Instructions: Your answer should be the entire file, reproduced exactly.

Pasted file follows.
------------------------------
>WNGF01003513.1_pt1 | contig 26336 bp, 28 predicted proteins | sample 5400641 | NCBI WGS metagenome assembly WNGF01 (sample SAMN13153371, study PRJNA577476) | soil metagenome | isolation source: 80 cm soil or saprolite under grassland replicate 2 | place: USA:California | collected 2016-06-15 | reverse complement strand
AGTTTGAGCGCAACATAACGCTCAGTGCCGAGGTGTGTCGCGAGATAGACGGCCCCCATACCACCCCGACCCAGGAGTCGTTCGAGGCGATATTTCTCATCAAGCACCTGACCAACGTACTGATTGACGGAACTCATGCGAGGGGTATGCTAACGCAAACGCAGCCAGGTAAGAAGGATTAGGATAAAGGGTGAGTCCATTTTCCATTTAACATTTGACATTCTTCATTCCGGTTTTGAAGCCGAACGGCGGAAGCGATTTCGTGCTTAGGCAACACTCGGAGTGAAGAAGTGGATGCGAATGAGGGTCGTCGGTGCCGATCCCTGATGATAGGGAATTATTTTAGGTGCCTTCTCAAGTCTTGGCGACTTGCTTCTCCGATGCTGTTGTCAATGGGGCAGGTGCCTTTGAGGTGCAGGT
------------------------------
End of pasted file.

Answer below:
>WNGF01003513.1_pt1 | contig 26336 bp, 28 predicted proteins | sample 5400641 | NCBI WGS metagenome assembly WNGF01 (sample SAMN13153371, study PRJNA577476) | soil metagenome | isolation source: 80 cm soil or saprolite under grassland replicate 2 | place: USA:California | collected 2016-06-15 | reverse complement strand
AGTTTGAGCGCAACATAACGCTCAGTGCCGAGGTGTGTCGCGAGATAGACGGCCCCCATACCACCCCGACCCAGGAGTCGTTCGAGGCGATATTTCTCATCAAGCACCTGACCAACGTACTGATTGACGGAACTCATGCGAGGGGTATGCTAACGCAAACGCAGCCAGGTAAGAAGGATTAGGATAAAGGGTGAGTCCATTTTCCATTTAACATTTGACATTCTTCATTCCGGTTTTGAAGCCGAACGGCGGAAGCGATTTCGTGCTTAGGCAACACTCGGAGTGAAGAAGTGGATGCGAATGAGGGTCGTCGGTGCCGATCCCTGATGATAGGGAATTATTTTAGGTGCCTTCTCAAGTCTTGGCGACTTGCTTCTCCGATGCTGTTGTCAATGGGGCAGGTGCCTTTGAGGTGCAGGT